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Sometimes when you’re revising it helps to have a specific assignment.   Last week in this space I listed some exercises that my fiction-writing students find useful.  Here are some revision ideas that my memoir and journalism students particularly like:

1) Write down three adjectives (beautiful, aggressive, haughty) that describe a character in your narrative/memoir. (Be sure the adjectives describe different qualities, not the same ones.  For instance, handsome, well-groomed, muscular are too similar, as opposed to handsome, talkative, and mechanically inclined, which reveal different aspects of the character.)

Without using any of the adjectives (or synonyms), write a half-page scene or passage that shows the character engaged in action and perhaps speaking some dialogue that will suggest the selected qualities.

2) List 10 objects in your main character’s bedroom, car, living room, or other place. Make these objects as specific as possible, giving titles of books, contents of photographs, kind of junk food, etc.  Three of these objects should be connected to the story.  Using this list, write a half-page description of the character’s space, mentioning the objects or other elements of the décor (such as paint color) that will give readers clues to character.

3) Cut your story into scenes, summary, and flashbacks. Number each piece in the order in which it appears.  Then lay these pieces out on a table or floor and see what you’ve got.  How many scenes are there?  Is every scene necessary?  Can some be combined, deleted, or summarized?  Are important scenes buried in sections of summary?  Are there missing scenes?  Is the material from the past in the right places?  Try rearranging the sequence of events.  Experiment.  Move beyond fiddling with sentences to this kind of re-envisioning and rearranging.

4)  Choose a moment from your story-in-progress that could benefit from intensifying a character’s emotional or physical experience.

Focus on the place: the sights, smells, and weather.  For three minutes, free-write sensory details as rapidly as possible in present tense.  Look back and select the most striking or significant sensory details.  Look for places they might fit into the original passage.  Rewrite the opening paragraph, moving slowly, incorporating some of these details.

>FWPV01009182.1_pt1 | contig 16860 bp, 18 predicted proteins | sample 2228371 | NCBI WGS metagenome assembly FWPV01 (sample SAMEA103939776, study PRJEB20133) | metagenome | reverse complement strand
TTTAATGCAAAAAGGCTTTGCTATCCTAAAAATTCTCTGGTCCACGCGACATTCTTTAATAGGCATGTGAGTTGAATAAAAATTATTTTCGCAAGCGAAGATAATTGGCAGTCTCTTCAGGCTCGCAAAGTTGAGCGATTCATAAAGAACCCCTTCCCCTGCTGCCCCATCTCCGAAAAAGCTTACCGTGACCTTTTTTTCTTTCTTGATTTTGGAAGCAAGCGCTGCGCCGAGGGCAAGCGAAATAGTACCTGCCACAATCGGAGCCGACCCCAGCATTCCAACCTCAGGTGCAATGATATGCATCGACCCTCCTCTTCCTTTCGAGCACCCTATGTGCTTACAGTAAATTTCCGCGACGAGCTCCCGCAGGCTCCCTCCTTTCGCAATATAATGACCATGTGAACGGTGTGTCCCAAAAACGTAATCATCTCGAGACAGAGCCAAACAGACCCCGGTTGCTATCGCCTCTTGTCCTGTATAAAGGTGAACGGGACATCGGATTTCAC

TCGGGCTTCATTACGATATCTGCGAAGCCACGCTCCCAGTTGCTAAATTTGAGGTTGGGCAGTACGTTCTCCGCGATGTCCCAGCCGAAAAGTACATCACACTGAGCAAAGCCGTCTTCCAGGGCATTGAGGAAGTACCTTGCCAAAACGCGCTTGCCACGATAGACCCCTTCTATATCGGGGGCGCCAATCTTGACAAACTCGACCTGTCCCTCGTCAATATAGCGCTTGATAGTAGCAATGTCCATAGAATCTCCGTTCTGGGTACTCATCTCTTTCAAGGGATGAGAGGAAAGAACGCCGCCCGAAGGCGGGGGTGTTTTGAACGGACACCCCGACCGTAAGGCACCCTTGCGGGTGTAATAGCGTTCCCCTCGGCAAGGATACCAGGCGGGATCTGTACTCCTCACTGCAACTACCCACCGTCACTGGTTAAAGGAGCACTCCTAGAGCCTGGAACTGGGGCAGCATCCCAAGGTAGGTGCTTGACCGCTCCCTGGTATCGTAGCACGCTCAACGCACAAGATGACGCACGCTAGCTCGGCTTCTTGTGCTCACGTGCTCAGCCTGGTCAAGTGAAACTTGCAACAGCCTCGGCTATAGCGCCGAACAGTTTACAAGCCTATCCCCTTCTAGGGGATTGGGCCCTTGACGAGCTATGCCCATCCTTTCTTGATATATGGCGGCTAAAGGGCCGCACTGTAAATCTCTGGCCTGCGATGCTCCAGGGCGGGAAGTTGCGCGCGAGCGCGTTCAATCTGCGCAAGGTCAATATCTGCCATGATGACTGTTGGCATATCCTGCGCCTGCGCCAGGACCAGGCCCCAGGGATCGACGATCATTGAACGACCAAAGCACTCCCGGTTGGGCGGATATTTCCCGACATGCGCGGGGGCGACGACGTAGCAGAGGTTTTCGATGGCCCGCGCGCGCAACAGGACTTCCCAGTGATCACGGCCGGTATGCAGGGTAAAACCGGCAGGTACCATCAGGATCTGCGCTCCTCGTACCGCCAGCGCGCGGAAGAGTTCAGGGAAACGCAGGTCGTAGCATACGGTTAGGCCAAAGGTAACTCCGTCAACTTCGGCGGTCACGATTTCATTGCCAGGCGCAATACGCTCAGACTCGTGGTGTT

5) Write three different endings. Think about what is resolved and what is left unresolved with each ending.

6)  And finally — this is so obvious I hesitate to put it on the list, and yet I’m always amazed at how many of my students consider it a novel idea.  Retype at least one full draft, “making both planned and spontaneous changes as you go,” as Janet Burroway advises.  “The computer’s abilities can tempt us to a “fix-it” approach to revision, but jumping in and out of the text to correct problems can result in a revision that reads like patchwork.”

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A page from James Michener's rough draft of his novel The Covenant

This week I’m working on revising fiction with my undergraduate and grad students at Fordham. Below are some of the tips and ideas I’ve collected over the years that my students find most useful. (Next week I’ll talk in this space about the best exercises I’ve found for revising nonfiction.)

1) First, answer these questions:
What is my story about? Another way of saying this is: What is the pattern of change? Once this pattern is clear, you can check your draft to make sure you’ve included all the crucial moments of discovery and decision. Is there a crisis action?

2) Write three new openings. Each one should be at least a paragraph long. In each opening, start from a different moment in the story – maybe even at the very end.

3) For a dialogue scene in your story/novel: go back and ground it in the physical world by adding:
a. two actions or gestures that will help us see another important character
b. two physical descriptions of another character that will help us visualize him or her
c. two setting or atmosphere details that will help put readers in the scene

4) The dramatic elements of a story/novel – crisis, power shifts, emotional connections, and withdrawals – are often mirrored on a smaller scale within a scene.

Try analyzing one of your own scenes, asking yourself:
a. What kind of power does each of the main characters have?
b. Where is there at least one shift in power – or even a failed attempt to take power?
c. Where is there at least one moment of making or breaking the emotional connection between the characters? Does it raise the emotional temperature?
d. Is there a mini-crisis or turning point? Something that is said or done, however minor, after which things cannot go back to quite the way they were before?

5) Are your most important lines in direct dialogue, or summarized? Generally, these should be direct. Is information or idle chatter direct or summarized? Generally, these should be summarized. Revise to make sure that the most important moments are in direct dialogue.

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